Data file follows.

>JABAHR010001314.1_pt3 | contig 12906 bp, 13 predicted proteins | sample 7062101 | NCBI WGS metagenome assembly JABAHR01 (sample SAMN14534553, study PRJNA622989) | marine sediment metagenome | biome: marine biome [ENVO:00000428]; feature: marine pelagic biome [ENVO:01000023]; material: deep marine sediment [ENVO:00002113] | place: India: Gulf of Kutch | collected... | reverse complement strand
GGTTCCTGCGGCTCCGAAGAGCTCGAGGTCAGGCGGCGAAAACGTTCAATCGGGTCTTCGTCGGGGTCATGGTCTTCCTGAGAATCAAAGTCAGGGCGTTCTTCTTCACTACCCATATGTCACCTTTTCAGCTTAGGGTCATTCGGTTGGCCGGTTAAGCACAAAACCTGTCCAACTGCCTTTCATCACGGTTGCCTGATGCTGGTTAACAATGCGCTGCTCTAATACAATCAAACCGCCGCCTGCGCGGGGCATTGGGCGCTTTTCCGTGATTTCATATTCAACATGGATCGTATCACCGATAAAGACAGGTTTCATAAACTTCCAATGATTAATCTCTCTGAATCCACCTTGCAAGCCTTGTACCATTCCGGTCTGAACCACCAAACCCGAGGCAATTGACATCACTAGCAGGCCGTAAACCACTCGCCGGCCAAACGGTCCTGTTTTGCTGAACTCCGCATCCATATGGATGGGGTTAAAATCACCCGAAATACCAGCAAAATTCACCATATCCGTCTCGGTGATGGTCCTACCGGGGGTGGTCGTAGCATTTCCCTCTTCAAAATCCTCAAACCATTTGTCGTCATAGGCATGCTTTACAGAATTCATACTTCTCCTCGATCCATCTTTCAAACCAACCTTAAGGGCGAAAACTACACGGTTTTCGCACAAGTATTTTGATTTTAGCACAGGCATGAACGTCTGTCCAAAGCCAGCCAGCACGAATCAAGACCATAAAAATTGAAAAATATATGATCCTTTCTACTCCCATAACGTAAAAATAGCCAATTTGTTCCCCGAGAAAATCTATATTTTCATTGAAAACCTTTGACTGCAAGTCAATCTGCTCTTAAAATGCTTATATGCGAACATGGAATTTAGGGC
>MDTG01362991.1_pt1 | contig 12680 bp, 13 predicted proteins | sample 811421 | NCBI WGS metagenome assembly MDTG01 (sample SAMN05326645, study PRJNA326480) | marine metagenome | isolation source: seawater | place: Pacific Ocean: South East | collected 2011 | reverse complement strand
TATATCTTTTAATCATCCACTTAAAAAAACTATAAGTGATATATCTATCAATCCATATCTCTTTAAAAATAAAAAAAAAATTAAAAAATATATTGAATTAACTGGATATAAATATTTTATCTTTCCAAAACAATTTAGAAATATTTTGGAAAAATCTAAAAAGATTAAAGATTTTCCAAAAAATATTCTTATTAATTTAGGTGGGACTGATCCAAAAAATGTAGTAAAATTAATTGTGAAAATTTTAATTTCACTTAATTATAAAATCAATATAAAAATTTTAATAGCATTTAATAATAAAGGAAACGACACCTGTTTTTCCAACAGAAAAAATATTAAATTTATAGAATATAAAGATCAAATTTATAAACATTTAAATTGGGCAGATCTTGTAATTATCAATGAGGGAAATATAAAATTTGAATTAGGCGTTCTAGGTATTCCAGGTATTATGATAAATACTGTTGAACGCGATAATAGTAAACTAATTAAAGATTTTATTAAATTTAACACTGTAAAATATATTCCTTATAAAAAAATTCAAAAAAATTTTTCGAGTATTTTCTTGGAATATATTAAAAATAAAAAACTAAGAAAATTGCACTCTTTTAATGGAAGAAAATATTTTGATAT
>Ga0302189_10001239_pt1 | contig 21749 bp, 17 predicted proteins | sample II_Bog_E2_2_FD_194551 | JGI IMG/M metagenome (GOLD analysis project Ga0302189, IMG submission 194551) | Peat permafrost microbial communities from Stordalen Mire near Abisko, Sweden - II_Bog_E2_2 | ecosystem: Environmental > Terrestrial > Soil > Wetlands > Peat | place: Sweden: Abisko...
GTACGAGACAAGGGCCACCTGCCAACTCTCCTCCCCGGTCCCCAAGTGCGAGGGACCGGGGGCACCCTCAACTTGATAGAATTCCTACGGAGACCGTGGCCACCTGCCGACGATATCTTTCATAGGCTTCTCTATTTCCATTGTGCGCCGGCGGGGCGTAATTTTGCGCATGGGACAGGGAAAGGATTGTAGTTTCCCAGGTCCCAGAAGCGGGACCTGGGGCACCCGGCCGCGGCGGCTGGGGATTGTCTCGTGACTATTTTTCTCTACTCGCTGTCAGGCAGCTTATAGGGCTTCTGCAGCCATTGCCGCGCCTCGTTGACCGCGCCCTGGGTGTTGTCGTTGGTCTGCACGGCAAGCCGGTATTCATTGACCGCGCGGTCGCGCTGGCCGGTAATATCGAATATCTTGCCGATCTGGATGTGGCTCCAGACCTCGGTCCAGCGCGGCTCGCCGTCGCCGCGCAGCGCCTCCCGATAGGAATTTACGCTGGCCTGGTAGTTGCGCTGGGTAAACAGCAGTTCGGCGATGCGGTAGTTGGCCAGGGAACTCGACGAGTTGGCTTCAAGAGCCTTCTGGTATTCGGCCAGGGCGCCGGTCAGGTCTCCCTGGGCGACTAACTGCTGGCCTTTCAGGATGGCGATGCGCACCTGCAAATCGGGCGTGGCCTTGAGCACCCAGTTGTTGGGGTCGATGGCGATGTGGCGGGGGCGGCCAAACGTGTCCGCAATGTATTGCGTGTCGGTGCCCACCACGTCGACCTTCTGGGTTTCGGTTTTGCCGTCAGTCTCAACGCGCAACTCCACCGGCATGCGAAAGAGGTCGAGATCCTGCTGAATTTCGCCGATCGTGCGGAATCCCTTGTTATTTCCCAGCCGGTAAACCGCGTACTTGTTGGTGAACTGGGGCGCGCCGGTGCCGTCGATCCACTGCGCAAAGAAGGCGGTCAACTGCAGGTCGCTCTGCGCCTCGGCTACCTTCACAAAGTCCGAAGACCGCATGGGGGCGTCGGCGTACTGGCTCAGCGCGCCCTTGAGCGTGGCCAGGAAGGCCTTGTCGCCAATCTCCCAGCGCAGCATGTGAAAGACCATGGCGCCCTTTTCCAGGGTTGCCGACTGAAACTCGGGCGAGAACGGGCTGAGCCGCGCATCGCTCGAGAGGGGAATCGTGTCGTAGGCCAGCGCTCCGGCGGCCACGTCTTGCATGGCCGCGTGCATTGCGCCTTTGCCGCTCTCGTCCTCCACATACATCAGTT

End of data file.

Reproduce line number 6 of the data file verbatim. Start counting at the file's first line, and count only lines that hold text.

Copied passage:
GTACGAGACAAGGGCCACCTGCCAACTCTCCTCCCCGGTCCCCAAGTGCGAGGGACCGGGGGCACCCTCAACTTGATAGAATTCCTACGGAGACCGTGGCCACCTGCCGACGATATCTTTCATAGGCTTCTCTATTTCCATTGTGCGCCGGCGGGGCGTAATTTTGCGCATGGGACAGGGAAAGGATTGTAGTTTCCCAGGTCCCAGAAGCGGGACCTGGGGCACCCGGCCGCGGCGGCTGGGGATTGTCTCGTGACTATTTTTCTCTACTCGCTGTCAGGCAGCTTATAGGGCTTCTGCAGCCATTGCCGCGCCTCGTTGACCGCGCCCTGGGTGTTGTCGTTGGTCTGCACGGCAAGCCGGTATTCATTGACCGCGCGGTCGCGCTGGCCGGTAATATCGAATATCTTGCCGATCTGGATGTGGCTCCAGACCTCGGTCCAGCGCGGCTCGCCGTCGCCGCGCAGCGCCTCCCGATAGGAATTTACGCTGGCCTGGTAGTTGCGCTGGGTAAACAGCAGTTCGGCGATGCGGTAGTTGGCCAGGGAACTCGACGAGTTGGCTTCAAGAGCCTTCTGGTATTCGGCCAGGGCGCCGGTCAGGTCTCCCTGGGCGACTAACTGCTGGCCTTTCAGGATGGCGATGCGCACCTGCAAATCGGGCGTGGCCTTGAGCACCCAGTTGTTGGGGTCGATGGCGATGTGGCGGGGGCGGCCAAACGTGTCCGCAATGTATTGCGTGTCGGTGCCCACCACGTCGACCTTCTGGGTTTCGGTTTTGCCGTCAGTCTCAACGCGCAACTCCACCGGCATGCGAAAGAGGTCGAGATCCTGCTGAATTTCGCCGATCGTGCGGAATCCCTTGTTATTTCCCAGCCGGTAAACCGCGTACTTGTTGGTGAACTGGGGCGCGCCGGTGCCGTCGATCCACTGCGCAAAGAAGGCGGTCAACTGCAGGTCGCTCTGCGCCTCGGCTACCTTCACAAAGTCCGAAGACCGCATGGGGGCGTCGGCGTACTGGCTCAGCGCGCCCTTGAGCGTGGCCAGGAAGGCCTTGTCGCCAATCTCCCAGCGCAGCATGTGAAAGACCATGGCGCCCTTTTCCAGGGTTGCCGACTGAAACTCGGGCGAGAACGGGCTGAGCCGCGCATCGCTCGAGAGGGGAATCGTGTCGTAGGCCAGCGCTCCGGCGGCCACGTCTTGCATGGCCGCGTGCATTGCGCCTTTGCCGCTCTCGTCCTCCACATACATCAGTT